The executive committee comprises Vice Adm. Brian Brown, USN, commander, Naval Information Forces, as the type commander; Vice Adm. Matthew Kohler, USN, the OPNAV N2/N6, as the resource sponsor; and Rear Adm. Christian Becker, USN, Space and Naval Warfare Systems commander, as the primary systems command lead for IW capabilities.
Below this command level is a broader board of directors representing other systems commands, program executive officers and type commanders.
During his speech to the Munich Security Conference in 2007, Russian President Vladimir Putin made a prediction that many in the West dismissed. He said the Western system of alliances — with its “one master, one sovereign” sitting in Washington, D.C. — would eventually “destroy itself from within.”
That speech has aged remarkably well. Twelve years on, as world leaders gathered in Munich again for their annual summit, the Europeans in attendance admitted that Putin had been right. As German Chancellor Angela Merkel put on Feb. 16, the global order had “collapsed into many tiny parts.”
The stunt was devised by Damian Collins, the leader of a U.K. parliamentary investigation into disinformation and “fake news.” The scope of that investigation ranges from Russian election interference to the changing landscape of traditional media, and from Brexit to Trump via Cambridge Analytica.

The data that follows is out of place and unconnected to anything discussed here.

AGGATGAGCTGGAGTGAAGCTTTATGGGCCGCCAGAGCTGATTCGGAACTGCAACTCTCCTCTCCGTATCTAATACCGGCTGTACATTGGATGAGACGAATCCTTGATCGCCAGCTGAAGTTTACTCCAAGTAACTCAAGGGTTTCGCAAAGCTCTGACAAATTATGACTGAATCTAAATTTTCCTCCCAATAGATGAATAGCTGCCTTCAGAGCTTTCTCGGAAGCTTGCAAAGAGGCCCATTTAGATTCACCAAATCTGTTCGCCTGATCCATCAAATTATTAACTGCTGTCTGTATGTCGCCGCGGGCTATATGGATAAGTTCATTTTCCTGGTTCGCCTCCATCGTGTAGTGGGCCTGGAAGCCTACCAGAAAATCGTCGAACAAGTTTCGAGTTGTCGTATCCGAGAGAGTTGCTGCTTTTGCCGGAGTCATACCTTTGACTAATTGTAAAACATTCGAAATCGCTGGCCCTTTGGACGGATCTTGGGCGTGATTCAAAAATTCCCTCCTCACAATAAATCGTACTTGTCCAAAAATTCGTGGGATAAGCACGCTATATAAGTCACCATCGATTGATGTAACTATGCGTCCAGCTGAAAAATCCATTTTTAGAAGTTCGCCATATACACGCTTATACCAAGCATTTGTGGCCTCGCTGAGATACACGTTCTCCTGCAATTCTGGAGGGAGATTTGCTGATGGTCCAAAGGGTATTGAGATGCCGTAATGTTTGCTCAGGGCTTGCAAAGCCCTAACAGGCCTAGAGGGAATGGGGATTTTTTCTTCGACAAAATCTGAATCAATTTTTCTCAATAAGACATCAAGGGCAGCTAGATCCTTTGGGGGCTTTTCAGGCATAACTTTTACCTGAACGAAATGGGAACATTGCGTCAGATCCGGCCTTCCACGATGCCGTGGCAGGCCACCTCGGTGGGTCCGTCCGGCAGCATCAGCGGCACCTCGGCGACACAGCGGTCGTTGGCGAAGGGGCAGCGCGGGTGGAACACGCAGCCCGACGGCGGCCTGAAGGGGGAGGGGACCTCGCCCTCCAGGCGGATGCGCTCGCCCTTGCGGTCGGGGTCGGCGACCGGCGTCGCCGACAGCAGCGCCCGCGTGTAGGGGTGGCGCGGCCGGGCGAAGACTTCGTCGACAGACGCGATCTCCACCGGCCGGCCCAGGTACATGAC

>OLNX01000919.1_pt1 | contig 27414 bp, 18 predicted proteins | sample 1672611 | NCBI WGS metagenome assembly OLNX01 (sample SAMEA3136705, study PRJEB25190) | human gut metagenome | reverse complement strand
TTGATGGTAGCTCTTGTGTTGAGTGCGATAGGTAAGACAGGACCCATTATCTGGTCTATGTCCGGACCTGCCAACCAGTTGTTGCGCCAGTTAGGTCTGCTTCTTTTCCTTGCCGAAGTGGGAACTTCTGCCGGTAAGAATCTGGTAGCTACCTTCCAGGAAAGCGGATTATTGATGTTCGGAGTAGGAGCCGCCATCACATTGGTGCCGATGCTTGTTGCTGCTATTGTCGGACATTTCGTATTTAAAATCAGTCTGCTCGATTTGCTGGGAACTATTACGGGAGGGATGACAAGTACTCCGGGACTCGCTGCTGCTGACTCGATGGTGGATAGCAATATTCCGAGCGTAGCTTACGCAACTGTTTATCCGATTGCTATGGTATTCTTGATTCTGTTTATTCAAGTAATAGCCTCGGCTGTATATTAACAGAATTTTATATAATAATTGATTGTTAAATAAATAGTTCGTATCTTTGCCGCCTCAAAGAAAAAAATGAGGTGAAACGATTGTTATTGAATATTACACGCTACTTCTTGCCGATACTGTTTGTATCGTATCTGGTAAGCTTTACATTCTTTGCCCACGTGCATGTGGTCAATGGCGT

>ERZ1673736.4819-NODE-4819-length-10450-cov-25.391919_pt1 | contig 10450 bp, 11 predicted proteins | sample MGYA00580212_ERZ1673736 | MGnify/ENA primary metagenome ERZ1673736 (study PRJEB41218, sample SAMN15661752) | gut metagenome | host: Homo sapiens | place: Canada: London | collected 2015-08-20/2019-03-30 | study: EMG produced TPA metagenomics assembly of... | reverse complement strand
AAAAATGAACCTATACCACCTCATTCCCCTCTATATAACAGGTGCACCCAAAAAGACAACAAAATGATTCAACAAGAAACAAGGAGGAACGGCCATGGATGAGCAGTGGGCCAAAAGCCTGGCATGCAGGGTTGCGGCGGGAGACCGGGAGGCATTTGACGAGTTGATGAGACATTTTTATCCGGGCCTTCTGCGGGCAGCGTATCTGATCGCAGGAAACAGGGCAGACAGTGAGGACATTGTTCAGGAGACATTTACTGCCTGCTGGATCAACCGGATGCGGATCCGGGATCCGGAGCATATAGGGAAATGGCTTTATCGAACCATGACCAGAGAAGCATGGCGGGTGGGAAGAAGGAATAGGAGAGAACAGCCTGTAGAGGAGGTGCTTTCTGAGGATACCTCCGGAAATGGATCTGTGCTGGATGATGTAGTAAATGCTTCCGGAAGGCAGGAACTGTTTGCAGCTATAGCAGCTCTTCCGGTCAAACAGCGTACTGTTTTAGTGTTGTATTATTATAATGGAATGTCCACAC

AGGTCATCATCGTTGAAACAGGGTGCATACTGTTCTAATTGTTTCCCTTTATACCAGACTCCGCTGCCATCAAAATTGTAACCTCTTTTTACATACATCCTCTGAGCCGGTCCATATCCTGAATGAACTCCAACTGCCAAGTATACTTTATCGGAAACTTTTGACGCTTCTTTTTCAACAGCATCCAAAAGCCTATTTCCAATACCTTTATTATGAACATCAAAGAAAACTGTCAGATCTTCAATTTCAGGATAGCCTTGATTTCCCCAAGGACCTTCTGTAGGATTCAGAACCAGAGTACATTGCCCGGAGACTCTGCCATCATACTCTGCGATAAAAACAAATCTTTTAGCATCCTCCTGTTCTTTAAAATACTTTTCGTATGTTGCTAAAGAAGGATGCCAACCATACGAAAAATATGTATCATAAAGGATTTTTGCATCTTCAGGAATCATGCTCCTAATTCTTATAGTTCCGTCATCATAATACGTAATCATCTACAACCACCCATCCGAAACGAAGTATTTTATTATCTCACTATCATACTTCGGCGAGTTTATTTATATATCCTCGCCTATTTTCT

On Monday, Collins published the final report of that investigation, which proved to be a damning indictment of Facebook.
The report accuses Facebook of “intentionally and knowingly” violating data privacy and competition laws; labels top executives “digital gangsters;” and calls for urgent action to regulate social media and investigate Facebook’s alleged lawbreaking.
The culmination of 18 months of careful evidence-gathering, the scathing report now makes the U.K. one of the loudest voices calling for legal constraints on Facebook’s power.
Machine-learning techniques used by thousands of scientists to analyze data are producing results that are misleading and often completely wrong.
Dr Genevera Allen from Rice University in Houston said that the increased use of such systems was contributing to a “crisis in science”.
She warned scientists that if they didn’t improve their techniques they would be wasting both time and money. Her research was presented at the American Association for the Advancement of Science in Washington.